More cloak-and-dagger details about the 2010 Eli Lilly Enfield drug heist come out

Attempts were made to relabel stolen product with counterfeit labels, says NJ Star-Ledger

Although the trial is yet to be held, a fuller story of the Enfield, CT burglary—with product worth $75-80-million, making it the arguably the largest burglary of any kind in US history—has been published by the NJ Star-Ledger newspaper. Nearly two dozen individuals were arrested, and the ringleaders remain in jail. Some of the same defendants were involved in a 2009 burglary of a GSK warehouse in Chesterfield, VA, with the same modus operandi—cutting through a roof, neutralizing the alarms, and then loading up some $4.3-million worth of Advair Diskus respiratory drugs. DNA left on coffee cups, water bottles and other items linked one of the defendants to both burglaries as well as others.

FBI agents were able to trace newly purchases tools left at the Enfield robbery to a Home Depot in Flushing, NY, and also to tie one of the defendants to air travel and a car rental in that area at that time. A later clue, according to FBI affidavit details in the newspaper story, came up when a parcel sent from the Dominican Republic, to a marina frequented by the defendants, was intercepted by US Customs in Florida. FBI investigators believe that the labels were meant to be used on the stolen Lilly products—which might indicate that the burglary ring was aware of the importance of pedigree documentation and matching label information. Ultimately, little or none of the stolen Lilly product showed up in retail outlets, although apparently some of the stolen Advair product had.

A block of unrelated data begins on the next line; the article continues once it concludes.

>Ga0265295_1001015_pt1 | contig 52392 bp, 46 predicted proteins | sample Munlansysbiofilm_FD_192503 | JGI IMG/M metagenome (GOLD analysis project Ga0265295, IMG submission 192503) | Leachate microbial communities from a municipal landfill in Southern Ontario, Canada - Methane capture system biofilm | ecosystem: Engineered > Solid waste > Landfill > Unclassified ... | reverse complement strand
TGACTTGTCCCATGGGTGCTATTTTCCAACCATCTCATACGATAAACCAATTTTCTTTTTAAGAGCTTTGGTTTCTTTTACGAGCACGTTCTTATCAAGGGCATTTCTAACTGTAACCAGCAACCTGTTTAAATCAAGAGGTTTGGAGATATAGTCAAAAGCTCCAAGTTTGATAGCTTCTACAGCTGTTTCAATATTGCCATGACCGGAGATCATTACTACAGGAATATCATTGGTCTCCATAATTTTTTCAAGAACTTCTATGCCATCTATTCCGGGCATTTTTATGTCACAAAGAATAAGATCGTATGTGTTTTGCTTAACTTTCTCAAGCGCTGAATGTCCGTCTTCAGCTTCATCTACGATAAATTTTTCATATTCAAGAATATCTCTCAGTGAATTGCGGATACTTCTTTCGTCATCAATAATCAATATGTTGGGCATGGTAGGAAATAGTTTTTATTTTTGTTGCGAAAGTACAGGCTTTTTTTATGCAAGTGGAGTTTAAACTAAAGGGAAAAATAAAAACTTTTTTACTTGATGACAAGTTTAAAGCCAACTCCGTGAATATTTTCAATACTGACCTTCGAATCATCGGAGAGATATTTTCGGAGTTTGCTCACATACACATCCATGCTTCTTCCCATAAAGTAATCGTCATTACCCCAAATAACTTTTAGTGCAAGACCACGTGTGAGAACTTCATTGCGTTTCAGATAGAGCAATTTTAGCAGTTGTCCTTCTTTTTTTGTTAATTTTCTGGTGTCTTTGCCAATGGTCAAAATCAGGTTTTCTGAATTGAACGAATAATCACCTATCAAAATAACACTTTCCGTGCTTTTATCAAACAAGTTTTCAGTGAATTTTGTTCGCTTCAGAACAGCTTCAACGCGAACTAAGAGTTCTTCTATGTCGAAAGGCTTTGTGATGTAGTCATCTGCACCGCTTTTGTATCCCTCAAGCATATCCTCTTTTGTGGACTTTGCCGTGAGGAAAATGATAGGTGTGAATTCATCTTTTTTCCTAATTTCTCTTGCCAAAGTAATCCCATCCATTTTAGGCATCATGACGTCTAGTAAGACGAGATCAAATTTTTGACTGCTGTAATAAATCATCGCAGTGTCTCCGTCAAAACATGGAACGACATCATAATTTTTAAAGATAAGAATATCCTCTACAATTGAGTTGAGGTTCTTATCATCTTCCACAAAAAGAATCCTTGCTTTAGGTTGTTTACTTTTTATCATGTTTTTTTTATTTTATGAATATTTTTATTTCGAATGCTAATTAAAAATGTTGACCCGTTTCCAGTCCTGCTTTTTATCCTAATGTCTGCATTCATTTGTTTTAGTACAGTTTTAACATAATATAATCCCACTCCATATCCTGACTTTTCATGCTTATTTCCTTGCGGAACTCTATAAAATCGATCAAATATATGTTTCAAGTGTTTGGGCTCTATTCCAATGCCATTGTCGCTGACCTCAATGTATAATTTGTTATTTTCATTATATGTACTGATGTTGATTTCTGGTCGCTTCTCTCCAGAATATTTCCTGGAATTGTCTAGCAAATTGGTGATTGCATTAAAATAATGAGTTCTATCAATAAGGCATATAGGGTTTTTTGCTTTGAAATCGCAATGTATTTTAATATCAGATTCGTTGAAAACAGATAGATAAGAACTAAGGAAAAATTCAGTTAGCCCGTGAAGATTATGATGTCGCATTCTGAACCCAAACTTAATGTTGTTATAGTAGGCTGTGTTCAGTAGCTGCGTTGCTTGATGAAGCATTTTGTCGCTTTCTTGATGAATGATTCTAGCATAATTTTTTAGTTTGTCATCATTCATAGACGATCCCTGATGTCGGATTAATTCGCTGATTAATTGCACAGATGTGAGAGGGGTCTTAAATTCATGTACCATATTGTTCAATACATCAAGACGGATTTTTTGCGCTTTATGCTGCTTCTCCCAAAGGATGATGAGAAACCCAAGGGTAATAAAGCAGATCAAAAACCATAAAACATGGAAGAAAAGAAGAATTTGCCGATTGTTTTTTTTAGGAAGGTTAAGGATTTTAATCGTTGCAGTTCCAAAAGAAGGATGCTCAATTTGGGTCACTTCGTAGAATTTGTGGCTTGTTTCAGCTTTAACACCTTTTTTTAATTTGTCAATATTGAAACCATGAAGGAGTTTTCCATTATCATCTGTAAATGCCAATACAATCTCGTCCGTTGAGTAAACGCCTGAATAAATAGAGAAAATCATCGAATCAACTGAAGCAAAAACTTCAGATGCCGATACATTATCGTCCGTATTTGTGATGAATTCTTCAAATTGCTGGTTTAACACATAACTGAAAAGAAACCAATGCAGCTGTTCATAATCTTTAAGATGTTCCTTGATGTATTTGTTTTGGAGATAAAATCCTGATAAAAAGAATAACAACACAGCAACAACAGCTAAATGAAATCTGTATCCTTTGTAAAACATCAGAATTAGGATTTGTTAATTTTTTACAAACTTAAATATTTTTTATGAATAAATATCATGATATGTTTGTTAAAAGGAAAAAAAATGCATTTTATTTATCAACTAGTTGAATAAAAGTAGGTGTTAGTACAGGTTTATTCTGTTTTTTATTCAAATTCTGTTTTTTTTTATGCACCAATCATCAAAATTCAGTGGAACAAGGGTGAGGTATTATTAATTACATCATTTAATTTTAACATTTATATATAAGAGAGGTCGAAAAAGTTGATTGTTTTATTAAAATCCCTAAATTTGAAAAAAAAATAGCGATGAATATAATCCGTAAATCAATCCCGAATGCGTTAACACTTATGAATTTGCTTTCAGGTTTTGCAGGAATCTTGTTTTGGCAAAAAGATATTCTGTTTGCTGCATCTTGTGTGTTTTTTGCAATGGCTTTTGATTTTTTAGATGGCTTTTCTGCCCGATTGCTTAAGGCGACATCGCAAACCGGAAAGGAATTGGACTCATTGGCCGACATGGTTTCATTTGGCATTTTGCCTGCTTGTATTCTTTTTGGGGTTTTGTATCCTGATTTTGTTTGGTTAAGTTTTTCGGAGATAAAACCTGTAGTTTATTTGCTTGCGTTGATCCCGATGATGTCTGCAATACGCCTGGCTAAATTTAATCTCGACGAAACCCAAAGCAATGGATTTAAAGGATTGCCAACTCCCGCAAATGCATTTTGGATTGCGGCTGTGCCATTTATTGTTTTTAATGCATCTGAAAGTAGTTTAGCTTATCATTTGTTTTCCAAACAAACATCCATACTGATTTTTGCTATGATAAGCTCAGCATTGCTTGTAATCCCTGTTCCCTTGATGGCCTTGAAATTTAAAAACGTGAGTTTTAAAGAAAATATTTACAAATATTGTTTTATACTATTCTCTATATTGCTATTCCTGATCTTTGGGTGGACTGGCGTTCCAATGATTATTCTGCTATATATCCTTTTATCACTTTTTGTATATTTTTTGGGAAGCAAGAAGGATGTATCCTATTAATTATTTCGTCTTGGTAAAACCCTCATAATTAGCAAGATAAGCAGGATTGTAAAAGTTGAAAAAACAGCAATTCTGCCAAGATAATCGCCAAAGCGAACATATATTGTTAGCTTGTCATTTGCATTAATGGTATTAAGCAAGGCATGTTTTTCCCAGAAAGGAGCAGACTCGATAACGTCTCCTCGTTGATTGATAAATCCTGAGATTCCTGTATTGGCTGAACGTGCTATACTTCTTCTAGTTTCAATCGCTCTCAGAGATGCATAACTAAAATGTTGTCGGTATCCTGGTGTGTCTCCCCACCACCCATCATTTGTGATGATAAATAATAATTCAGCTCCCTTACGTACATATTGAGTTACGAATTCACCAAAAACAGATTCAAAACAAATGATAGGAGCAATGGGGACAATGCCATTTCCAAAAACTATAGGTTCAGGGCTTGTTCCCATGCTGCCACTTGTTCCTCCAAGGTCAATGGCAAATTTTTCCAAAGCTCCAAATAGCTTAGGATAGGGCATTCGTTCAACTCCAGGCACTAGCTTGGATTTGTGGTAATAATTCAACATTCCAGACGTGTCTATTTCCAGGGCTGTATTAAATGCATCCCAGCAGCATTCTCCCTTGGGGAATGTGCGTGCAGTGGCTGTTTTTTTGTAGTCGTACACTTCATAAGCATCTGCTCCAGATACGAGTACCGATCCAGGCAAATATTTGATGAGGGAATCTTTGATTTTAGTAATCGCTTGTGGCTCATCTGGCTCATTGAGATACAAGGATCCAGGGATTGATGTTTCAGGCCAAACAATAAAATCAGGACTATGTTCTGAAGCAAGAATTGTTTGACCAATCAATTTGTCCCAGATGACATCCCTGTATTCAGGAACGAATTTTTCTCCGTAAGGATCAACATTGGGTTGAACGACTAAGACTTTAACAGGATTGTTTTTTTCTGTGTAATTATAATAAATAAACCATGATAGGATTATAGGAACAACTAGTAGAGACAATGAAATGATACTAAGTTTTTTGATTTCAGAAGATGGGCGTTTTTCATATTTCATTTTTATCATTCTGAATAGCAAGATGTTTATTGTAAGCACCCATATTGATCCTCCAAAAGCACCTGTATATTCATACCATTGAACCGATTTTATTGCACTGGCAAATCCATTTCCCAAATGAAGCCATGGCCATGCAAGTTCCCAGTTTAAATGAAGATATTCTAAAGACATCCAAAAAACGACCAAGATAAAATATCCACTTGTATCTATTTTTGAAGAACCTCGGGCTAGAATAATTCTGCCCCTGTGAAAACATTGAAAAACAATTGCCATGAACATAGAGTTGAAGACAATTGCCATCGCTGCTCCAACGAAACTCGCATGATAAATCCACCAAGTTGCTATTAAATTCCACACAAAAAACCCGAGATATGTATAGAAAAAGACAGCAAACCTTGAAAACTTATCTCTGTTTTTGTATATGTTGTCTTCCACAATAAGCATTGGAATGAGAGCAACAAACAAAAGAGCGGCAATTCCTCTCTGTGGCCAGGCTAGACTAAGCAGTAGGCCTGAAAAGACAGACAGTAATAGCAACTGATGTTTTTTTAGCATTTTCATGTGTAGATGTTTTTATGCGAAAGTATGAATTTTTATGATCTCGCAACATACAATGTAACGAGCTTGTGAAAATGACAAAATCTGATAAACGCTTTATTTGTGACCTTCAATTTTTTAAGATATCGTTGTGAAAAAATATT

By late 2010, FBI and police agencies in Florida and New Jersey were picking up hints from informants that drug-fencing transactions were being scheduled, some of which were surveilled and recorded. FBI moved on May 3 to arrest a total of 22 men.